Other our results showed that adiponectin was inversely correlated with leptin, and unfavorable lipid profiles. Baratta R et al 32 indicated that adiponectin, contrary to leptin, was negatively correlated with fasting plasma glucose, TC/HDL-C ratio and triglycerides, whereas it was positively correlated with HDL-C.16 Yang WS et al17, in a study in Korea, showed that obese subjects had elevated fasting plasma glucose and triglyceride levels, but low levels of high-density lipoprotein-cholesterol. Other studies report that serum adiponectin correlates negatively with serum triglycerides and LDL-C, and positively with HDL-C levels in obese subjects.33-34 Our results, in agreement with these findings, showed that low adiponectin concentrations were associated with unfavorable lipid profiles and low concentrations of HDL-C. Regarding the relationship between adiponectin and HDL-C, it has been suggested that the possible mechanisms may partially be explained with the proxisome proliferate–activated receptor-a (PPAR-α), which affects the genes, associated with HDL-C metabolism. Adiponectin stimulated PPR-α ligand activates in liver and skeletal muscles, which results in the increased synthesis of HDL-C.35 Additionally, a recent study showed that adiponectin had a significant negative correlation with fasting glucose levels in all subjects. Results of two studies on the non-diabetic men and women by Mohlig M et al36 and Brame LA et al37 indicated that adiponectin levels were inversely associated with fasting glucose. It is speculated that adiponectin facilitates glucose uptake by increasing glucose transporter-4 expression and its translocation also stimulates glucose utilization and fatty acid oxidation in skeletal muscles and in the liver which suppresses gluconeogenesis in the liver.38, 39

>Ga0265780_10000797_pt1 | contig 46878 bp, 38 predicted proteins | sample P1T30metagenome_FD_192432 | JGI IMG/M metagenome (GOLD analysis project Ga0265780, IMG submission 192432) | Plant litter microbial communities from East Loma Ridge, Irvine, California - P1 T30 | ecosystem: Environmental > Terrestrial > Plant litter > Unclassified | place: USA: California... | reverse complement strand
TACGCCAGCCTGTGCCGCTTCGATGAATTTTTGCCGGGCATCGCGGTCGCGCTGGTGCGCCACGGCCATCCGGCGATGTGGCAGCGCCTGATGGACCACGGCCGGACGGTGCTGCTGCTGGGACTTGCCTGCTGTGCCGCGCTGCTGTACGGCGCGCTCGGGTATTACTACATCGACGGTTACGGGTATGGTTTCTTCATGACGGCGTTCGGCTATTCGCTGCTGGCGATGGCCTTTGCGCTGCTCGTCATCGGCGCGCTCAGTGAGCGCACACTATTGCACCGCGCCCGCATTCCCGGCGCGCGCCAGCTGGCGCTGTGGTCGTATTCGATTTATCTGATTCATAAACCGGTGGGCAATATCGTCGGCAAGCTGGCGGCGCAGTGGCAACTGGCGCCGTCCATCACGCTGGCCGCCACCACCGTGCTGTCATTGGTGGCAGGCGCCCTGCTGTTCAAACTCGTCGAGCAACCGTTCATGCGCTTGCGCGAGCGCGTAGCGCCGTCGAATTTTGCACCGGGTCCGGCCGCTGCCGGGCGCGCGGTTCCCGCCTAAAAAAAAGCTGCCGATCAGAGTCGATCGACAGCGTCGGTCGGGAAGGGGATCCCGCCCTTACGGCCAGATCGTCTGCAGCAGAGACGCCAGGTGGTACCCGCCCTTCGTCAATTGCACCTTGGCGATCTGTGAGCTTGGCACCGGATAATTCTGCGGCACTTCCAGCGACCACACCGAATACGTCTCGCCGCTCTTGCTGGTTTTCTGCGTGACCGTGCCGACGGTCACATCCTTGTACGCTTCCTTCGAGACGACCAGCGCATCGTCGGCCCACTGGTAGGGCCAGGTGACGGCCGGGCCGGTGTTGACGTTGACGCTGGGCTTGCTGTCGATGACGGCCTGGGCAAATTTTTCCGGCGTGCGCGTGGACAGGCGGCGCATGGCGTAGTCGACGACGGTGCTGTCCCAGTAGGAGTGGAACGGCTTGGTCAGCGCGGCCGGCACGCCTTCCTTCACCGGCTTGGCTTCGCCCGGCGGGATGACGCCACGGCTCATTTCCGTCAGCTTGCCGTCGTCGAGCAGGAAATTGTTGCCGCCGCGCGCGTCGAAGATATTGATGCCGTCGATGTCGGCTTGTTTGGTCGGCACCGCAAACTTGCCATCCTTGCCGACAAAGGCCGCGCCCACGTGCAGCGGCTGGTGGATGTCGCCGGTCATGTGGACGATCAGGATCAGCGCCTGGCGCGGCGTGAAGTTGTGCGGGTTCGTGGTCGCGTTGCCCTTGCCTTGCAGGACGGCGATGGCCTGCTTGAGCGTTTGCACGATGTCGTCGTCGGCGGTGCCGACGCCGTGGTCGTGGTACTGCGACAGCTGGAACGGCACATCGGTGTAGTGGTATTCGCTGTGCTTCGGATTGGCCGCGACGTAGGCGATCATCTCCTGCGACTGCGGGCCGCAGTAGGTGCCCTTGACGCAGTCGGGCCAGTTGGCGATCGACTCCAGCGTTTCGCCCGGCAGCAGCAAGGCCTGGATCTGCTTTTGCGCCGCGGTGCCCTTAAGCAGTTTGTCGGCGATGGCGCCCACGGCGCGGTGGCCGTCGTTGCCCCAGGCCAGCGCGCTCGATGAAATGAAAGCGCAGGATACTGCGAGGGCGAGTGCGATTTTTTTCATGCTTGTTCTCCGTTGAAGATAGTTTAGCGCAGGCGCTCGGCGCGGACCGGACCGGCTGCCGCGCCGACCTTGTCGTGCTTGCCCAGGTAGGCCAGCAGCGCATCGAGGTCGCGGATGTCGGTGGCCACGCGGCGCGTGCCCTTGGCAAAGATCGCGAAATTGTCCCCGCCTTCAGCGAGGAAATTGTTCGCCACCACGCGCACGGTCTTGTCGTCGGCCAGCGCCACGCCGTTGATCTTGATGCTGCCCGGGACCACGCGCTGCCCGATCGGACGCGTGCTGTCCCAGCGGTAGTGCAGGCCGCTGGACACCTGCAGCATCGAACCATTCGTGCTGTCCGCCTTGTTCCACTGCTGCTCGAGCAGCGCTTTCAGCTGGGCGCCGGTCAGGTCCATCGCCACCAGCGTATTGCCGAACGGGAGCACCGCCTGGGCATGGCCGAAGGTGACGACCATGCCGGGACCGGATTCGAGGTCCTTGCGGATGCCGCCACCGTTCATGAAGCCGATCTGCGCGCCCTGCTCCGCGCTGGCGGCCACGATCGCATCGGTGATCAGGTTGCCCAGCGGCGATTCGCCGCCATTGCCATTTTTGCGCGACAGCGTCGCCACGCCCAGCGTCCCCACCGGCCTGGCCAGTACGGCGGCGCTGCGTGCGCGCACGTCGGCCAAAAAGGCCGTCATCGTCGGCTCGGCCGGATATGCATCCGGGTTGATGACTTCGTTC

Results of multiple regression analyses show that waist size had the most effects on serum adiponectin As previous studies indicate, waist circumference is an indicator of body fat distribution, and with increasing degrees of obesity or fat mass, levels of adiponectin tend to decrease.18 Therefore, decrease in waist size, and increased adiponectin concentration may help lower the prevalence of obesity and its complications.

To conclude, the results of this study show that serum adiponectin levels decreased with obesity and were accompanied by increases in anthropometric indices, serum leptin and glucose levels and unfavorable lipid parameters. It is recommended that adiponectin levels be measured routinely in medical laboratories and abnormal levels be considered as risk factors for obesity-related diseases. However, further experimental studies on the in vitro and in vivo effects of lipid profiles and other clinical parameters on adiponectin are needed to clarify the role of adiponectin on the parameters of obesity parameters and related complications.


This research was financially supported by the Research Institute for Endocrine sciences of Shahid Beheshti University, Tehran, Iran. The authors acknowledge the cooperation of all individuals who participated in this project.